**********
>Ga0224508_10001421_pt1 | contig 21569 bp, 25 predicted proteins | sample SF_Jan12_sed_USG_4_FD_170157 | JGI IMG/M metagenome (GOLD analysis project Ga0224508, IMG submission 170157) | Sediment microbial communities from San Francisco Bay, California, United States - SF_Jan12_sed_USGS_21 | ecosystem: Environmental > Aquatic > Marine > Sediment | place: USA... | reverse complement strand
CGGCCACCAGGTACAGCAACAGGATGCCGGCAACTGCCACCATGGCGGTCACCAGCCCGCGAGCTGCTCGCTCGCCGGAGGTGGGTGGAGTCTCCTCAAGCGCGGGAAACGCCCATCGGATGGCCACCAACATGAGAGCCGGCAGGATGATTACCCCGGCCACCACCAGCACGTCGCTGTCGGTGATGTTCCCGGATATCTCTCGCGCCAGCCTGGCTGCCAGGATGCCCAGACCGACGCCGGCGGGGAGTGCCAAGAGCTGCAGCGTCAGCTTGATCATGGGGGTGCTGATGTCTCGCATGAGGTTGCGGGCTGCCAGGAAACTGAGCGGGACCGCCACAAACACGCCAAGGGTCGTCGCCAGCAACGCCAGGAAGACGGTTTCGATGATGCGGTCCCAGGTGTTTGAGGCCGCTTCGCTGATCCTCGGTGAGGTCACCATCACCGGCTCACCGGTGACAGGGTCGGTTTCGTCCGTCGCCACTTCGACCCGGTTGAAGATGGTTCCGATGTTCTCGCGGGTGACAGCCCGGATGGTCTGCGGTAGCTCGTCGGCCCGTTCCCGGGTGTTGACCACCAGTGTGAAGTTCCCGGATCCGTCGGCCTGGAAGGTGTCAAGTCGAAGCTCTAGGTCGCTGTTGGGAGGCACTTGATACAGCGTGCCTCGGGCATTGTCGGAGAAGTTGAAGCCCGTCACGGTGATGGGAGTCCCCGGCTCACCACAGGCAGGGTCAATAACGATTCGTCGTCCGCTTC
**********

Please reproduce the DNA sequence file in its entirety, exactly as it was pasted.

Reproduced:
>Ga0224508_10001421_pt1 | contig 21569 bp, 25 predicted proteins | sample SF_Jan12_sed_USG_4_FD_170157 | JGI IMG/M metagenome (GOLD analysis project Ga0224508, IMG submission 170157) | Sediment microbial communities from San Francisco Bay, California, United States - SF_Jan12_sed_USGS_21 | ecosystem: Environmental > Aquatic > Marine > Sediment | place: USA... | reverse complement strand
CGGCCACCAGGTACAGCAACAGGATGCCGGCAACTGCCACCATGGCGGTCACCAGCCCGCGAGCTGCTCGCTCGCCGGAGGTGGGTGGAGTCTCCTCAAGCGCGGGAAACGCCCATCGGATGGCCACCAACATGAGAGCCGGCAGGATGATTACCCCGGCCACCACCAGCACGTCGCTGTCGGTGATGTTCCCGGATATCTCTCGCGCCAGCCTGGCTGCCAGGATGCCCAGACCGACGCCGGCGGGGAGTGCCAAGAGCTGCAGCGTCAGCTTGATCATGGGGGTGCTGATGTCTCGCATGAGGTTGCGGGCTGCCAGGAAACTGAGCGGGACCGCCACAAACACGCCAAGGGTCGTCGCCAGCAACGCCAGGAAGACGGTTTCGATGATGCGGTCCCAGGTGTTTGAGGCCGCTTCGCTGATCCTCGGTGAGGTCACCATCACCGGCTCACCGGTGACAGGGTCGGTTTCGTCCGTCGCCACTTCGACCCGGTTGAAGATGGTTCCGATGTTCTCGCGGGTGACAGCCCGGATGGTCTGCGGTAGCTCGTCGGCCCGTTCCCGGGTGTTGACCACCAGTGTGAAGTTCCCGGATCCGTCGGCCTGGAAGGTGTCAAGTCGAAGCTCTAGGTCGCTGTTGGGAGGCACTTGATACAGCGTGCCTCGGGCATTGTCGGAGAAGTTGAAGCCCGTCACGGTGATGGGAGTCCCCGGCTCACCACAGGCAGGGTCAATAACGATTCGTCGTCCGCTTC